Editors, The Nation magazine, July 16, 2014

… Israeli officials boast of their precision targeting, but the high civilian casualty rate, stemming from deliberate attacks on homes as well as a hospital, school, cafe, a rehab center for the disabled, mosques and other nonmilitary infrastructure, calls to mind the conclusion of Ha’aretz columnist Gideon Levy, who wrote, “The goal of Operation Protective Edge is to restore the calm; the means: killing civilians. The slogan of the Mafia has become official Israeli policy.”

… Reflexive U.S. support for Israel by politicians from both parties is of long vintage and no surprise to anyone. Even so, it was shocking and shameful to hear White House and U.S. diplomats repeatedly voice support for Israel’s “right to defend itself” as it rained bombs and missiles down on the people of Gaza.

… [Unless] the deeper issues are addressed, the cycle will continue—the cycle not of violence, but of impunity. Impunity is what happens when an aggressor fractures the norms of international law and basic human rights yet is never held to account, and so is free to commit the same crimes again and again.

That is what we’re seeing now, and that is exactly what the Goldstone Report—the findings of the UN investigation of Operation Cast Lead in 2008–09—so presciently warned against. It said then that bringing to justice those who committed war crimes—Israel as well as Hamas—was perhaps the only effective way to prevent another round of violence.

It was the United States that prevented Goldstone’s recommendations from getting a fair hearing in the UN—and it’s the United States, the world’s sole superpower, the key bankroller of Israel’s military, and the unconditional defender of Israel in international forums, that bears deep responsibility for the continuation of the decades-long occupation. Congress and the White House may seem to be an impregnable fortress to those struggling for justice on this issue. But never underestimate the power of sustained grassroots action. …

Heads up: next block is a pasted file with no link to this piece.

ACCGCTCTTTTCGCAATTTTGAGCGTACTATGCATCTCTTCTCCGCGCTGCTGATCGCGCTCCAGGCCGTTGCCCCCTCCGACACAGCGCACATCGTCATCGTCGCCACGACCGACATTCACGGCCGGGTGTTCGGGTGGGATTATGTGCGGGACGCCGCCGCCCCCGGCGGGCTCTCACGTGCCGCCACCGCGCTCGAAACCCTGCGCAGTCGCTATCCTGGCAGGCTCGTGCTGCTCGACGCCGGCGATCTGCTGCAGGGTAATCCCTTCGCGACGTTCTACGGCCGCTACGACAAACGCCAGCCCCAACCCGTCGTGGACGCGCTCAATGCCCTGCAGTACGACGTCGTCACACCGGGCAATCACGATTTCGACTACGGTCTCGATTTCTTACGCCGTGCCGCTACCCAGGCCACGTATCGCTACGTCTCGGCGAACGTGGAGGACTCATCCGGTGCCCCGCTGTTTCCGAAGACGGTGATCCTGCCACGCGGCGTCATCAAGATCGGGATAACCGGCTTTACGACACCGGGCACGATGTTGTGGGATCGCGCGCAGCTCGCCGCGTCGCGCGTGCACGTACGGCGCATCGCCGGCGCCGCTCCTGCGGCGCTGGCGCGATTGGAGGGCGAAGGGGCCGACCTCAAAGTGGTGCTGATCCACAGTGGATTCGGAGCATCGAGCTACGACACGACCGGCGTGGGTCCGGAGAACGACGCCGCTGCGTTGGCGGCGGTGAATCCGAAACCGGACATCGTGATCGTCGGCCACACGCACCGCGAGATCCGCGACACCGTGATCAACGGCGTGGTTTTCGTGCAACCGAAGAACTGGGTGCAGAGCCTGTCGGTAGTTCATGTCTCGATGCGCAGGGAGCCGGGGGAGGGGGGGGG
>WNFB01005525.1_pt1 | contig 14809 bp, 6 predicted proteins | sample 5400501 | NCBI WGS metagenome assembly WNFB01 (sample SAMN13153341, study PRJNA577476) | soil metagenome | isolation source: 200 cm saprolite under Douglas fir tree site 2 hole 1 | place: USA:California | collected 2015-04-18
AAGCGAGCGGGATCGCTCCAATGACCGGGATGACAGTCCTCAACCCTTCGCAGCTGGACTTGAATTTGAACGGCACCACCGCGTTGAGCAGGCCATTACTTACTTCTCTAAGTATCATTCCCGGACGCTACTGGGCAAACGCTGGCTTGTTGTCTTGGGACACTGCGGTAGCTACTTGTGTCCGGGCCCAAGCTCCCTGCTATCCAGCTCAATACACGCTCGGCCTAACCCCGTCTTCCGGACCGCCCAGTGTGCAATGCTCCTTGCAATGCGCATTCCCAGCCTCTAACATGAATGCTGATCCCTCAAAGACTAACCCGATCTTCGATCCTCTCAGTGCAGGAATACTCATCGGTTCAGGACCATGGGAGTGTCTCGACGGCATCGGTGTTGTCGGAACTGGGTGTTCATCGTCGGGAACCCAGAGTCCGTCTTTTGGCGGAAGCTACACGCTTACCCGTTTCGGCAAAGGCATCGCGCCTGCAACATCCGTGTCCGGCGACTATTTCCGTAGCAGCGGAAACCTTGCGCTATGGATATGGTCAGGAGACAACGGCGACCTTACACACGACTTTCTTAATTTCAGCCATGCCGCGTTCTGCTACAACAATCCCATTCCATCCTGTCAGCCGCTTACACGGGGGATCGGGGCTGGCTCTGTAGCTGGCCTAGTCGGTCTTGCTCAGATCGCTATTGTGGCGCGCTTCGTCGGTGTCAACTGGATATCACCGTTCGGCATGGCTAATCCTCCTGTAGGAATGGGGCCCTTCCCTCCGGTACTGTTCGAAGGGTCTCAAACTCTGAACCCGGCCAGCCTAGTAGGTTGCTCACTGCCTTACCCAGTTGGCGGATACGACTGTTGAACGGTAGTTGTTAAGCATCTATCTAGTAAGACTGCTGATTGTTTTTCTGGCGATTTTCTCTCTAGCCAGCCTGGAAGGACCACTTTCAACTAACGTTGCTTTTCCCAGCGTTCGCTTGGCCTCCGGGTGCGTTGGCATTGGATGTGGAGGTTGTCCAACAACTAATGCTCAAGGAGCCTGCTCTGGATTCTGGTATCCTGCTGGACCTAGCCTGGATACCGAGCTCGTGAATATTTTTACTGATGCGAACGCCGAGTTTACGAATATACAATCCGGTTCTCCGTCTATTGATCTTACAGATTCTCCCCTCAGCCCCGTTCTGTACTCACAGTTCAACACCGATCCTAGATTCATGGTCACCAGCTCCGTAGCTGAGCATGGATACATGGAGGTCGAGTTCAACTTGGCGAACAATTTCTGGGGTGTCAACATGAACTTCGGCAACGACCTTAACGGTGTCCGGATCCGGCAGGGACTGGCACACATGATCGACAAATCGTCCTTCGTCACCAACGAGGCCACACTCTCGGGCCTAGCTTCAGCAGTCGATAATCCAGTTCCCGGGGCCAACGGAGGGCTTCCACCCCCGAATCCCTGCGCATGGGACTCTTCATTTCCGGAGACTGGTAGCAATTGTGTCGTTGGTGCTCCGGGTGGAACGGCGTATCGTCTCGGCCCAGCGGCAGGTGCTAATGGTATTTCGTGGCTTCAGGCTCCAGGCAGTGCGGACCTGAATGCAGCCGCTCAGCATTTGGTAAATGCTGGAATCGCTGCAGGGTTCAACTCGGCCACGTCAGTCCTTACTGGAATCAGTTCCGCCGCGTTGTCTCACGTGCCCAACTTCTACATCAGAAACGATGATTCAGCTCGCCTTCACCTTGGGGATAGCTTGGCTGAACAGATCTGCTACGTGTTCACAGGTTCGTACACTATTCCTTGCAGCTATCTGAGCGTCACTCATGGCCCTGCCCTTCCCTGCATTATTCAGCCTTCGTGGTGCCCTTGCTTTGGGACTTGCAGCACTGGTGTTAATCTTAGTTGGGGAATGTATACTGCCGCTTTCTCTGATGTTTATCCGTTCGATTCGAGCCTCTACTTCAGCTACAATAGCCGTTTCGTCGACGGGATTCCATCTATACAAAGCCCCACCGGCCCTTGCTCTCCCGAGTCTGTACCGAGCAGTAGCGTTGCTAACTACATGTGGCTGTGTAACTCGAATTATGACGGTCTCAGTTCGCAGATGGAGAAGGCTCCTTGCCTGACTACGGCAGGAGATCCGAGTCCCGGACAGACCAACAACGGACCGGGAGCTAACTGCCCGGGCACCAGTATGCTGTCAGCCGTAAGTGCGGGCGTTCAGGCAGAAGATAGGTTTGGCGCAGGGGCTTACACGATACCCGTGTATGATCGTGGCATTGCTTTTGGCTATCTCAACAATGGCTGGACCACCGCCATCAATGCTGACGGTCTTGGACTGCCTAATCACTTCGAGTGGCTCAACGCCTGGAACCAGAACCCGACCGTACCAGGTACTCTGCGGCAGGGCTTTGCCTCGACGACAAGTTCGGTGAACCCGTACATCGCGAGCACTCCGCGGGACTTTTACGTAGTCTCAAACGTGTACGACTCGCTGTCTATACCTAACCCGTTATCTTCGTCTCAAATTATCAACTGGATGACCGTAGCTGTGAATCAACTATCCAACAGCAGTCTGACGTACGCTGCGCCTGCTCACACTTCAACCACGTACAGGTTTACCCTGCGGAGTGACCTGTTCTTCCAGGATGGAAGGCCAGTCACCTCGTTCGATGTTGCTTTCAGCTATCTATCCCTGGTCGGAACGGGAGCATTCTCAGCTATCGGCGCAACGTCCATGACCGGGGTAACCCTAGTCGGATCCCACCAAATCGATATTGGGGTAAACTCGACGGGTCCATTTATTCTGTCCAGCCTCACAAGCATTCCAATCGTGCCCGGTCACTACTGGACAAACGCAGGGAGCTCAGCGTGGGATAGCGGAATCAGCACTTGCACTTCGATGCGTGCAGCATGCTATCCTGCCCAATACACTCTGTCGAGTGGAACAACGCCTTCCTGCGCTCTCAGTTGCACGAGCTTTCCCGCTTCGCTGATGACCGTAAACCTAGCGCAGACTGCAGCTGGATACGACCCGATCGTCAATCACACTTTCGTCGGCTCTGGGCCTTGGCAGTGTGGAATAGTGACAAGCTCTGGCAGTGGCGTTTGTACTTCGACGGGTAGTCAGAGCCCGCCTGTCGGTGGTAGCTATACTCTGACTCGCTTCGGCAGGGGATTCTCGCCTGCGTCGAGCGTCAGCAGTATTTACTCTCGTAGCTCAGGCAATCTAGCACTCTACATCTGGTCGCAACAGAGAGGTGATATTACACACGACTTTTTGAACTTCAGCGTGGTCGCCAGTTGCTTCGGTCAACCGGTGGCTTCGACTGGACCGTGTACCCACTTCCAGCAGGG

3) End the Gaza blockade to achieve peace
Washington Post, Rep. Keith Ellison (D-MN-5), July 29, 2014

… [Many Gazans have no association with Hamas; they] aren’t rocket shooters or combatants. For the past several years they have lived in dreadful isolation. The status quo for ordinary Gazans is a continuation of no jobs and no freedom. This is not an attractive future. Gazans want and deserve the dignity of economic opportunity and freedom to move. This can be accomplished only with an end to the blockade of the Gaza Strip, which must be considered within the framework of a cease-fire. Israelis likewise deserve to live free of rocket fire and terror attacks. In order for Israelis to live safely and securely in their homes, Hamas must give up its rockets and other weapons.

I have traveled to Gaza three times since 2009 and have visited hospitals and schools there. As I have talked with ordinary Gazans, I have not encountered anyone representing Hamas. During one visit, I had the opportunity to meet Scott Anderson, deputy director of the UN Relief and Works Agency (UNRWA). Anderson, a 21-year veteran of the U.S. Army, said it best when I spoke to him again this week: “Unless there is material change to the status quo, you’re just resetting the clock for another cycle of violence.” Continuing to block goods and services to and from Gaza keeps the keys to opportunity away from the people who just want to live, work and travel. …

4) It’s all Hamas’ fault, right Israel?
Gideon Levy, Ha’aretz, July 31, 2014

It’s so easy to be an Israeli; your tender conscience is pure as the driven snow: Everything is Hamas’ fault. The rockets are the fault of Hamas; that can be taken for granted. Hamas started the war, for no reason; that, too, “goes without saying.” Hamas is a vicious terrorist organization, beasts in human form, born to kill, fundamentalists – and apart from that, Mrs. Lincoln, how was the play?

… We’ll leave the root causes of this cursed repression and denial to the psychologists. Since the days when Israel accused the Palestinians of killing their own children by means of the Israel Defense Forces, we haven’t seen such denial. After incubating for years, the disease is now a raging epidemic whose carriers are now symptomatic. The national conscience hasn’t moved a muscle in response to this atrocity, and there are forces working to keep it that way. …

5) Gaza myths and facts: What American Jewish leaders won't tell you